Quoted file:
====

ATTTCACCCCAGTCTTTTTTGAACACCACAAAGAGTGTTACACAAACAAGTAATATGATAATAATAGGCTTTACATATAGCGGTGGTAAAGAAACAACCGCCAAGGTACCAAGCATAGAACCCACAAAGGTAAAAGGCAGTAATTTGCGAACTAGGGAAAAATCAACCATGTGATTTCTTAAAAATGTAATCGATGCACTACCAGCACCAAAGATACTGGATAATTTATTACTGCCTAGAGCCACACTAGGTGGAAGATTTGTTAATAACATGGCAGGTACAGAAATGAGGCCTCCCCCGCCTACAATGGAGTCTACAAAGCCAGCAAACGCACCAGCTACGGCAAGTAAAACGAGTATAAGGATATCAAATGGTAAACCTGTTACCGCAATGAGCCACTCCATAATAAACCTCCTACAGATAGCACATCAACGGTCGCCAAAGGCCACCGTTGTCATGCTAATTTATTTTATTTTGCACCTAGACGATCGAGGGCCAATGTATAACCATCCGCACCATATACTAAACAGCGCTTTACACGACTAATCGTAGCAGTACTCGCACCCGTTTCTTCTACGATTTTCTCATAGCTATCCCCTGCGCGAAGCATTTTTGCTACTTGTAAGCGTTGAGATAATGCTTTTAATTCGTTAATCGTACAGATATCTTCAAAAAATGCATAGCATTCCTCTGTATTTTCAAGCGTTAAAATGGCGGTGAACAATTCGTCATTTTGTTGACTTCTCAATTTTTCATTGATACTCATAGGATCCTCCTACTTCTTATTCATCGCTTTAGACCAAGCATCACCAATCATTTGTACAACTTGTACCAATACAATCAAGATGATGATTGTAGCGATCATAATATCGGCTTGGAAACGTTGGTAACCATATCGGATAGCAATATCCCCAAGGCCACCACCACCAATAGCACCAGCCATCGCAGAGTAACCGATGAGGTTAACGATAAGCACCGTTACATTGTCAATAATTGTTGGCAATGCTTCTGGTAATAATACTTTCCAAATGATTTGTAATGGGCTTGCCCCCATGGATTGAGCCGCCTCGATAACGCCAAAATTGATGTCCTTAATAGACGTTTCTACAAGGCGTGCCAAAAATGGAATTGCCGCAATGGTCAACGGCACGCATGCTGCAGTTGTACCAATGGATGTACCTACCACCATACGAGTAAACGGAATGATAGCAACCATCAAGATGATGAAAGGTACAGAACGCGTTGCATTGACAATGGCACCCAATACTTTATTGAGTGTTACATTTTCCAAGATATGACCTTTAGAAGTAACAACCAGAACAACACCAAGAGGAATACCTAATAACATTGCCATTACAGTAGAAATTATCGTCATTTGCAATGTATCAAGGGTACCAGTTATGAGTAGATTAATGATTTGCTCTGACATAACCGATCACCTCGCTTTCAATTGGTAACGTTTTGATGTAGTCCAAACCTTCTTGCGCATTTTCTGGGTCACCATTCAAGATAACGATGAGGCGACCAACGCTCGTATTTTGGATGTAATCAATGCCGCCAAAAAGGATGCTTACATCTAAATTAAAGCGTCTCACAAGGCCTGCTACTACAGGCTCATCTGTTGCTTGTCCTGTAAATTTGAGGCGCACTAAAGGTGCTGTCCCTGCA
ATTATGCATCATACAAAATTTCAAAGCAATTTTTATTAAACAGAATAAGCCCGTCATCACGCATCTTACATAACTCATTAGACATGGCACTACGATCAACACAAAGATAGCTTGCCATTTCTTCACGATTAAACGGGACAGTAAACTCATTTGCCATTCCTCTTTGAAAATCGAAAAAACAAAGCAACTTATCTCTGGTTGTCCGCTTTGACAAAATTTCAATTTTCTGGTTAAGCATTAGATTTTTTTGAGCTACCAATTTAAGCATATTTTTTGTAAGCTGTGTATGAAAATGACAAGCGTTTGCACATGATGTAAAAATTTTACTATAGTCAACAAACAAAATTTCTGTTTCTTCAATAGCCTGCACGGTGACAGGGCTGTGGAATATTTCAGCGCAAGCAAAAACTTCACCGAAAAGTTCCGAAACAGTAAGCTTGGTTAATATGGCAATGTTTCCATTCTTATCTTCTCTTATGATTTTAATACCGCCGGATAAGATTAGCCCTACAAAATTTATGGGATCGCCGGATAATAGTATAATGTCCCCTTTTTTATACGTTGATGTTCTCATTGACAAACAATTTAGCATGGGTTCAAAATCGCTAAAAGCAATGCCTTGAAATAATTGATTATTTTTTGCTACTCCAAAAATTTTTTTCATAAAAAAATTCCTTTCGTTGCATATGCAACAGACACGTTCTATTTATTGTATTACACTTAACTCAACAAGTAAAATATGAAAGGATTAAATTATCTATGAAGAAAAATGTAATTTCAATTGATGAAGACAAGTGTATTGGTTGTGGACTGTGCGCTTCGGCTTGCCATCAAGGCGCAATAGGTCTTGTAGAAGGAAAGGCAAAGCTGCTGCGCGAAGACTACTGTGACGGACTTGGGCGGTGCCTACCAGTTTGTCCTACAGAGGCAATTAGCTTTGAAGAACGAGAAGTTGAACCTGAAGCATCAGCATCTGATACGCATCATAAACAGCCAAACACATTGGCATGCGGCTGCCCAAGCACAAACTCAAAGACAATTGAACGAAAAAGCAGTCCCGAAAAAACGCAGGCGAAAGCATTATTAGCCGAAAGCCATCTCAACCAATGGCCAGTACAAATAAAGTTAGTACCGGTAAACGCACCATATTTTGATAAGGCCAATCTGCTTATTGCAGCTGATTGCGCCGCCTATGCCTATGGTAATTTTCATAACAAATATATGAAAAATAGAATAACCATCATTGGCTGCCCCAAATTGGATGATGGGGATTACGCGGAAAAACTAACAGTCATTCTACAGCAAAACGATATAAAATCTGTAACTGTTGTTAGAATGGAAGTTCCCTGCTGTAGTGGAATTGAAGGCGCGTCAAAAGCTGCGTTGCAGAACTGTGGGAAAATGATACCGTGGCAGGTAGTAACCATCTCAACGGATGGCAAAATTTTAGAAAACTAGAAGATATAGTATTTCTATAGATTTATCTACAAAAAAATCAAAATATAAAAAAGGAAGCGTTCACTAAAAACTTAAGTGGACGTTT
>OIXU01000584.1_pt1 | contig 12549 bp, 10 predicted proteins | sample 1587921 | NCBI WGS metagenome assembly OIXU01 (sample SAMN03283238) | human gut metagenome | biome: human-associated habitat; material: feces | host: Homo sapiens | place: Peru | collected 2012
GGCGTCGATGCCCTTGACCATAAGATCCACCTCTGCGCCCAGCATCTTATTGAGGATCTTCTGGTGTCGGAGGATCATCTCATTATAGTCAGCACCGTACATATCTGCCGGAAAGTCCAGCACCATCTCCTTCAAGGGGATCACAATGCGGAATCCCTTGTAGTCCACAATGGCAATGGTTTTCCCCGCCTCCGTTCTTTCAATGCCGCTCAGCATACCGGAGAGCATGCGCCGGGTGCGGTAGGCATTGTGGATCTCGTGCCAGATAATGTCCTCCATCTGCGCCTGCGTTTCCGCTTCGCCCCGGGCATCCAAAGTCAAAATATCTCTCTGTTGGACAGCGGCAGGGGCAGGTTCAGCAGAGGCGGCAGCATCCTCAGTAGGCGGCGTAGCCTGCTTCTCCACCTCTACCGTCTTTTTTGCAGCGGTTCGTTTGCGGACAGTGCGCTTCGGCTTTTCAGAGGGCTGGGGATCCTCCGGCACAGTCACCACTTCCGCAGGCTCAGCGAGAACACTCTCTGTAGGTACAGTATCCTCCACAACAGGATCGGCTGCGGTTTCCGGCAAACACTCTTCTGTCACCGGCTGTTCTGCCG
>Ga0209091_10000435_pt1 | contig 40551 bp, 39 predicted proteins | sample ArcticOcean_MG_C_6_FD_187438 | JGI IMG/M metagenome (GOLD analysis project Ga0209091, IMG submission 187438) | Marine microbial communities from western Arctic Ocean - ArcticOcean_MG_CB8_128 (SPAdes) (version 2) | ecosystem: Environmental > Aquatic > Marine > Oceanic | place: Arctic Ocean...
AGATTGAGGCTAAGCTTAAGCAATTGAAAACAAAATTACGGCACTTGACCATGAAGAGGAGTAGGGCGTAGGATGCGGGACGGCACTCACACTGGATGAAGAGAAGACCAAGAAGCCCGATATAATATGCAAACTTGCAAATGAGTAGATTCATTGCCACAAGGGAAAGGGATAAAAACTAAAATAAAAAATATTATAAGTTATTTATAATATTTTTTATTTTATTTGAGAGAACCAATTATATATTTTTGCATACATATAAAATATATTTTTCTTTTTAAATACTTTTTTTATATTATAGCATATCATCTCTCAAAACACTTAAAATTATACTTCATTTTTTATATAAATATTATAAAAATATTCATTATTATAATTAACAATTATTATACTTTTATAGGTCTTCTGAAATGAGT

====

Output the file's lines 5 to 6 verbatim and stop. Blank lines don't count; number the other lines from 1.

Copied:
>Ga0209091_10000435_pt1 | contig 40551 bp, 39 predicted proteins | sample ArcticOcean_MG_C_6_FD_187438 | JGI IMG/M metagenome (GOLD analysis project Ga0209091, IMG submission 187438) | Marine microbial communities from western Arctic Ocean - ArcticOcean_MG_CB8_128 (SPAdes) (version 2) | ecosystem: Environmental > Aquatic > Marine > Oceanic | place: Arctic Ocean...
AGATTGAGGCTAAGCTTAAGCAATTGAAAACAAAATTACGGCACTTGACCATGAAGAGGAGTAGGGCGTAGGATGCGGGACGGCACTCACACTGGATGAAGAGAAGACCAAGAAGCCCGATATAATATGCAAACTTGCAAATGAGTAGATTCATTGCCACAAGGGAAAGGGATAAAAACTAAAATAAAAAATATTATAAGTTATTTATAATATTTTTTATTTTATTTGAGAGAACCAATTATATATTTTTGCATACATATAAAATATATTTTTCTTTTTAAATACTTTTTTTATATTATAGCATATCATCTCTCAAAACACTTAAAATTATACTTCATTTTTTATATAAATATTATAAAAATATTCATTATTATAATTAACAATTATTATACTTTTATAGGTCTTCTGAAATGAGT